Love it or hate it, this is a book that's likely to get you right in the gut.
Writer/Artist: Hiroki Kusumoto
Translator: Sachiko Sato
Adaptation: Sachiko Sato
What They Say:
In a time of war, Oliver finds himself as an adjutant professor at school. When Mikhail, another teacher, arrives, the once somber and bleak campus becomes filled with new life. Soon the classroom meant to house classes on the imperial order begins to emit children's laughter!
What We Say:
This book has DMP's standard large trim size and full color dust jacket. The paper and print quality are both very nice, with sharp lines and dark blacks. There are even two color pages included, which is out of the norm for DMP's June releases but still welcome.
The art here is stunning and accomplished, showing off the full range of Kusumoto's techniques. While the majority of the book showcases her lush, detailed style, one story in particular uses a simpler, starker style that relies heavily on large areas of flat blacks and negative space. The character designs are extremely varied and distinct. Her backgrounds, when used, have an incredible amount of detail, and she really excels at emotional expression. The art isn't necessarily pretty, but it's extremely well done nonetheless.
All sound effects are subtitled on the page in a font similar to the original. The translation flows smoothly without any notable rough spots.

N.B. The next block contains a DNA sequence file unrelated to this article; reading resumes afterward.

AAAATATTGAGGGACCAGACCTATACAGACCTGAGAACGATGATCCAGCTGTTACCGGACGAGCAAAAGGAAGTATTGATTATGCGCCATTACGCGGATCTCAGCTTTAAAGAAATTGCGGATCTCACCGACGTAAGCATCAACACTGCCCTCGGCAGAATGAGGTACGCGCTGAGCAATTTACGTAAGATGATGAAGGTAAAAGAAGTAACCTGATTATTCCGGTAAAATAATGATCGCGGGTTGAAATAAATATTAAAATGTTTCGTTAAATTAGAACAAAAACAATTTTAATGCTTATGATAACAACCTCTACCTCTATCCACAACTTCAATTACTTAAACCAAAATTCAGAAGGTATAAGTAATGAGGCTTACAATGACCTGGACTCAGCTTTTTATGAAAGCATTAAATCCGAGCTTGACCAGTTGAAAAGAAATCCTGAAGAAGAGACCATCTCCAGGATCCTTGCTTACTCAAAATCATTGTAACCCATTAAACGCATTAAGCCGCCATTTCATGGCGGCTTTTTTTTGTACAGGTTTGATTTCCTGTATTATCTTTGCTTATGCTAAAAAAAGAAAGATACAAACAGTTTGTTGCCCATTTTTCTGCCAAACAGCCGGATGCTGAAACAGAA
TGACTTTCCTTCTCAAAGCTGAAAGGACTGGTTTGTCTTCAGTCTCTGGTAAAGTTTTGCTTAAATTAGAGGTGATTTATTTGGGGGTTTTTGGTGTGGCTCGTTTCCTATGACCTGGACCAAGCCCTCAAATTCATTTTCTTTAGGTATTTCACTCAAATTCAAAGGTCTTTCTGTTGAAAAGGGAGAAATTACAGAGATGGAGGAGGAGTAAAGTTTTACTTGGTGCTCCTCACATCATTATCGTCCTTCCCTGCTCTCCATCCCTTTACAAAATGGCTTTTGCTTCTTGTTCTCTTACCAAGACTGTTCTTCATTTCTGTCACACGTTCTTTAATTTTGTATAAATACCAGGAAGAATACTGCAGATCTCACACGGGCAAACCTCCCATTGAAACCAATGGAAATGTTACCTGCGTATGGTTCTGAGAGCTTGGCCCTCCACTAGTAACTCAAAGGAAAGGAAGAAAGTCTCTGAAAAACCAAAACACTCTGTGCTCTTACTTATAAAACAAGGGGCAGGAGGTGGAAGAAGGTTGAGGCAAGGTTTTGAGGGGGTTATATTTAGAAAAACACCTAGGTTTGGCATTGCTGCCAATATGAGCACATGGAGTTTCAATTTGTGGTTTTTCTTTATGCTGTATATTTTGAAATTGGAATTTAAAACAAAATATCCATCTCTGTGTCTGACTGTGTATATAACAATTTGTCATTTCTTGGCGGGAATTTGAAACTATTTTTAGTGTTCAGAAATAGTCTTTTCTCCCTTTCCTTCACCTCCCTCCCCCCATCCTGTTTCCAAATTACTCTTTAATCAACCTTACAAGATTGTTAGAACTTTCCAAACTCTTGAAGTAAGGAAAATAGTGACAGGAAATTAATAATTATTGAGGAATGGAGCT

Contents (please note that content portions of a review may contain spoilers):
Anthology manga, for obvious reasons, tends to be a mixed bag. With stories taken from different points in Kusumoto's career and with no unifying theme or style, this is even more so than most. "Wild Butterfly" is the story of a man denied the military life in a nationalistic society at war. Instead, Oliver has taken a job as a teaching assistant to the government assigned instructor. But Sir Michael, despite his stellar military record and frankly terrifying demeanor is nothing at all like Oliver or the children had anticipated, and Oliver finds himself torn between the genuine fondness he's developing for Michael and his duty to turn him in for unconventional thinking.
"Senyoden: Legend of the Demon Oracle" is the story of a man unfairly put to death for fortelling the death of the former Emperor. Warped by bitterness and hate, after death he was transformed into a demon who tells the fortunes of unsuspecting travelers, and then eats the ones who have unfavorable fortunes. The progression of the demon's legend in this story is interesting, but it wasn't a particularly easy story to read.
In "The Strange Tale of Shiramine," Japanese history, time travel, and strange family histories collide in an unexpected way. "Fangs" is a dark and striking story of love, obsession, and need, with one of the most visually striking panels in the entire book. And finally, "Tomuraishi: Protector of the Dead" is the story of a man who's duty it is to protect the peaceful sleep of the dead.
I won't lie - on my first read, I didn't like this book at all. The emotions it envoked were not positive ones, primarily because the stories are rather less than happy. But it stuck with me for weeks, and when I went back to read it again I liked it better. Not because it was any happier, but because I realized that those were exactly the emotions that Kusumoto was trying to evoke. These aren't happy stories, that wrap things up in nice, neat packages with a shiny bow on top. They're dark, emotional, sometimes horrifying...and very powerful.
This isn't a book for everyone, and it certainly isn't flawless. In fact, despite being printed under the June label, most of the stories aren't BL at all, although the characters are primarily male. If what you want is a fluffy romance with a happy ending, you're not going to find it here, but if you're looking for a different kind of anthology, or if you like horror stories at all, this is certainly worth checking out.